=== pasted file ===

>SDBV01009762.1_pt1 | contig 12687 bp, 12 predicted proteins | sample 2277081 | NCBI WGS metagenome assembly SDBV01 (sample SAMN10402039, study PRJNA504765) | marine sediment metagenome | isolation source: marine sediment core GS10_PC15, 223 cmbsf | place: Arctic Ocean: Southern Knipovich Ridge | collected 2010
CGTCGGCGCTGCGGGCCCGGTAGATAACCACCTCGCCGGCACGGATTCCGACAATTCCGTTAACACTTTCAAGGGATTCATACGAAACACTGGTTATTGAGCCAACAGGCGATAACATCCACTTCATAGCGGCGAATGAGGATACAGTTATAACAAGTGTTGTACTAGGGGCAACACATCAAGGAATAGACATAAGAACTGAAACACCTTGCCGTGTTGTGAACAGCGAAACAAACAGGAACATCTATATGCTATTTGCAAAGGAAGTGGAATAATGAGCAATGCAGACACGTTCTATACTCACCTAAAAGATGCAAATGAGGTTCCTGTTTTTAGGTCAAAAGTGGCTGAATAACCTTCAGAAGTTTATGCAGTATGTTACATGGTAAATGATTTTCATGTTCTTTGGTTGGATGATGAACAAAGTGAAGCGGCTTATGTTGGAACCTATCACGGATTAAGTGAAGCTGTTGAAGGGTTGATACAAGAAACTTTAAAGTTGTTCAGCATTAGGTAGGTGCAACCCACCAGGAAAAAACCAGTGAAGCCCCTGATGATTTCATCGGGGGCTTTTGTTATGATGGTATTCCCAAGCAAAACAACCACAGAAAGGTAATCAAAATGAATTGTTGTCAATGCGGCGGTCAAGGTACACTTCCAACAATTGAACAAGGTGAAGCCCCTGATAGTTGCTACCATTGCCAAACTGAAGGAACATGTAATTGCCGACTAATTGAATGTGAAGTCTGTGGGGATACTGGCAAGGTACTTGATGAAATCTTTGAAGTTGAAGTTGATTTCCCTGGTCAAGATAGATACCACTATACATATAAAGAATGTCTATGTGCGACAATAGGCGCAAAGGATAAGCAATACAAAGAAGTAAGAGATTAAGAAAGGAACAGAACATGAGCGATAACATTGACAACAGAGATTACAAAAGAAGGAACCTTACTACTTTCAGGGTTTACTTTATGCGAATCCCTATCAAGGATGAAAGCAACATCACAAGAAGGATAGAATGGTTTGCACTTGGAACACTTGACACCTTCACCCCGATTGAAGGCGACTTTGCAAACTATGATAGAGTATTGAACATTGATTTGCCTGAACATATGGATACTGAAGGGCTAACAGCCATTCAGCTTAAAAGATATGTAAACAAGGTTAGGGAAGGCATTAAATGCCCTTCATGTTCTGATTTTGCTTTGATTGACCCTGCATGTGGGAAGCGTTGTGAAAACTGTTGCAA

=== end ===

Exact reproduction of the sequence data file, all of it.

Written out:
>SDBV01009762.1_pt1 | contig 12687 bp, 12 predicted proteins | sample 2277081 | NCBI WGS metagenome assembly SDBV01 (sample SAMN10402039, study PRJNA504765) | marine sediment metagenome | isolation source: marine sediment core GS10_PC15, 223 cmbsf | place: Arctic Ocean: Southern Knipovich Ridge | collected 2010
CGTCGGCGCTGCGGGCCCGGTAGATAACCACCTCGCCGGCACGGATTCCGACAATTCCGTTAACACTTTCAAGGGATTCATACGAAACACTGGTTATTGAGCCAACAGGCGATAACATCCACTTCATAGCGGCGAATGAGGATACAGTTATAACAAGTGTTGTACTAGGGGCAACACATCAAGGAATAGACATAAGAACTGAAACACCTTGCCGTGTTGTGAACAGCGAAACAAACAGGAACATCTATATGCTATTTGCAAAGGAAGTGGAATAATGAGCAATGCAGACACGTTCTATACTCACCTAAAAGATGCAAATGAGGTTCCTGTTTTTAGGTCAAAAGTGGCTGAATAACCTTCAGAAGTTTATGCAGTATGTTACATGGTAAATGATTTTCATGTTCTTTGGTTGGATGATGAACAAAGTGAAGCGGCTTATGTTGGAACCTATCACGGATTAAGTGAAGCTGTTGAAGGGTTGATACAAGAAACTTTAAAGTTGTTCAGCATTAGGTAGGTGCAACCCACCAGGAAAAAACCAGTGAAGCCCCTGATGATTTCATCGGGGGCTTTTGTTATGATGGTATTCCCAAGCAAAACAACCACAGAAAGGTAATCAAAATGAATTGTTGTCAATGCGGCGGTCAAGGTACACTTCCAACAATTGAACAAGGTGAAGCCCCTGATAGTTGCTACCATTGCCAAACTGAAGGAACATGTAATTGCCGACTAATTGAATGTGAAGTCTGTGGGGATACTGGCAAGGTACTTGATGAAATCTTTGAAGTTGAAGTTGATTTCCCTGGTCAAGATAGATACCACTATACATATAAAGAATGTCTATGTGCGACAATAGGCGCAAAGGATAAGCAATACAAAGAAGTAAGAGATTAAGAAAGGAACAGAACATGAGCGATAACATTGACAACAGAGATTACAAAAGAAGGAACCTTACTACTTTCAGGGTTTACTTTATGCGAATCCCTATCAAGGATGAAAGCAACATCACAAGAAGGATAGAATGGTTTGCACTTGGAACACTTGACACCTTCACCCCGATTGAAGGCGACTTTGCAAACTATGATAGAGTATTGAACATTGATTTGCCTGAACATATGGATACTGAAGGGCTAACAGCCATTCAGCTTAAAAGATATGTAAACAAGGTTAGGGAAGGCATTAAATGCCCTTCATGTTCTGATTTTGCTTTGATTGACCCTGCATGTGGGAAGCGTTGTGAAAACTGTTGCAA